Una Mullally

Society, life and culture on the edge

Twerk off.

Sinead told Miley to cop on, and all of a sudden, everyone’s talking.

Fri, Oct 4, 2013, 14:36


You can’t blame a young pop star for referencing Sinead O’Connor’s ‘Nothing Compares 2 U’ video. It’s iconic, it’s beautiful, it’s emotional, it’s bold. So if you want to bypass the difficult steps of actually coming up with new a way to articulate those things yourself, then it’s an easy touchstone for Miley Cyrus and the Terry Richardson-directed ‘Wrecking Ball’. And in turn if you decide your video should then descend into a bizarre display of what happens when someone doesn’t shout ‘stop’, including naked wrecking ball swinging and simulating fellatio on a sledgehammer, then you’re going to have to put up with Sinead O’Connor getting a bit queasy about both your motivations and actions. Especially when your other most notable recent antics involved an embarrassing and uncomfortable performance at an MTV award ceremony where your choreography consisted of sticking your face in people’s asses, sticking your ass in the audience faces, and bending over in front of a guy – Robin Thicke – whose Marvin Gaye-for-sex-pests tune has dominated the charts all summer.

So when Sinead O’Connor took it upon herself to send a note of wisdom to the young pretender, you couldn’t but help applaud. O’Connor was kind, too, looking at the bigger picture of Cyrus not exactly being at fault, but the industry she exists within doing her wrong and perhaps those she has surrounded herself with. “The music business doesn’t give a shit about you, or any of us,” O’Connor wrote, “They will prostitute you for all you are worth, and cleverly make you think its what YOU wanted… and when you end up in rehab as a result of being prostituted, ‘they’ will be sunning themselves on their yachts in Antigua, which they bought by selling your body and you will find yourself very alone.” But Cyrus exists in a very different industry to O’Connor. And the rulebook is now being written and rewritten by artists and fans and tech companies more than just dudes in suits at the label – although they still hold a lot of power.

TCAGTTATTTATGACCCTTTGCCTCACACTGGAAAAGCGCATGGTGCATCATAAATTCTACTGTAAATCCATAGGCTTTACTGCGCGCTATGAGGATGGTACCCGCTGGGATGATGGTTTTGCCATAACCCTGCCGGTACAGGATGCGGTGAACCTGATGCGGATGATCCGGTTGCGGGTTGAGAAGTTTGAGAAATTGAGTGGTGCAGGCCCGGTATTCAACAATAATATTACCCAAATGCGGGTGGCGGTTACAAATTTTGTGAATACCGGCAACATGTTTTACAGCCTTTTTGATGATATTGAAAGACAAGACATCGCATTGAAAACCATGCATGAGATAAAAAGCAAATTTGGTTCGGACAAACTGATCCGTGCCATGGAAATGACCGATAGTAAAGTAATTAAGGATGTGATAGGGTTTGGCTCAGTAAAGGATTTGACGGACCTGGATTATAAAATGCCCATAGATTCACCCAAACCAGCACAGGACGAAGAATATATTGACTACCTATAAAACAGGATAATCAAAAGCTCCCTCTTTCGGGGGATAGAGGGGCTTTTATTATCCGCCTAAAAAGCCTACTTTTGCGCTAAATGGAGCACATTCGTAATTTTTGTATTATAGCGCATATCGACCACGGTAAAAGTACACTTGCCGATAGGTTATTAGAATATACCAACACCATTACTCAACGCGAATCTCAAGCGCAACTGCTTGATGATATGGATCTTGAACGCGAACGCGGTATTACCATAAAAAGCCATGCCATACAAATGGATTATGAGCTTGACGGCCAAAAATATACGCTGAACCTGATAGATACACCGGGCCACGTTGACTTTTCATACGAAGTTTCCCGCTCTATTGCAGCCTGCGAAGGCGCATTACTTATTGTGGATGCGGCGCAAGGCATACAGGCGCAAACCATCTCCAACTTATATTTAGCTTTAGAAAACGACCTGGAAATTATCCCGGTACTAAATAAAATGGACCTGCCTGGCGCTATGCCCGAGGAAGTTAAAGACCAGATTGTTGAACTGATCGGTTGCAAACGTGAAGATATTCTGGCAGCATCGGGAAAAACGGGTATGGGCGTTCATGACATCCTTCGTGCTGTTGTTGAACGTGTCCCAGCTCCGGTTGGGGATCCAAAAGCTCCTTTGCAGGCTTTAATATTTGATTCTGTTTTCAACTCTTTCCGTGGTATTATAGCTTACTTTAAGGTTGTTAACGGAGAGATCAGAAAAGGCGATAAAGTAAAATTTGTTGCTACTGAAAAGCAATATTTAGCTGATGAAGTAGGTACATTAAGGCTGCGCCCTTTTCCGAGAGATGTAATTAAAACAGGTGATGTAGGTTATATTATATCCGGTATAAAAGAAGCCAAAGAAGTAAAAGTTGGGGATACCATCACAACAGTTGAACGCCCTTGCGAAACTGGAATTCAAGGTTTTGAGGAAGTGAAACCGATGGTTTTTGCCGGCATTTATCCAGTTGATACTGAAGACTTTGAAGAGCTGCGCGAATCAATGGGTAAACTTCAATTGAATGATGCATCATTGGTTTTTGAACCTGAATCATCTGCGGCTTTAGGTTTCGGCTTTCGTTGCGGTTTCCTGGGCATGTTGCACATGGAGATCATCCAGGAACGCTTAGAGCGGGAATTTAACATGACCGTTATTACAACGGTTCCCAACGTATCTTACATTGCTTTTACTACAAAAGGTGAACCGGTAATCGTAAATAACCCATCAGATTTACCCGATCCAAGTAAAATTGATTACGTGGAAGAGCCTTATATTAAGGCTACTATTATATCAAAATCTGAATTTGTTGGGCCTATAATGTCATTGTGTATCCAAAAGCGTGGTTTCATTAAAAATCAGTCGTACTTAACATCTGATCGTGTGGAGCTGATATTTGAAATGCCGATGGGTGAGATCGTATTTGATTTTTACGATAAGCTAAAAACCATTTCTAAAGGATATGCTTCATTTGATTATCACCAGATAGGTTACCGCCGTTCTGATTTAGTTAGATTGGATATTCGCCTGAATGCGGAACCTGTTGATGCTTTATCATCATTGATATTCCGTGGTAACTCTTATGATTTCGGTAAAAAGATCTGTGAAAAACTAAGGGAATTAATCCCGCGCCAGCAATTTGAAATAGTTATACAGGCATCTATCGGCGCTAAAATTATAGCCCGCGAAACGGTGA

Cyrus has responded in an idiotic manner, posting screengrabs of old tweets from O’Connor, the subject matter of which referenced O’Connor’s mental health. Cyrus equated her to Amanda Bynes, a young star whose increasingly erratic and sad behaviour was played out mercilessly in the public eye until she was eventually placed in a psychiatric hold and is now in a rehabilitation facility. Cyrus might think it’s a pithy smart arse response, but it’s no cause for a LOL. No one’s mental health should be taunted or used as a punchline, no matter how they vocalise personal issues.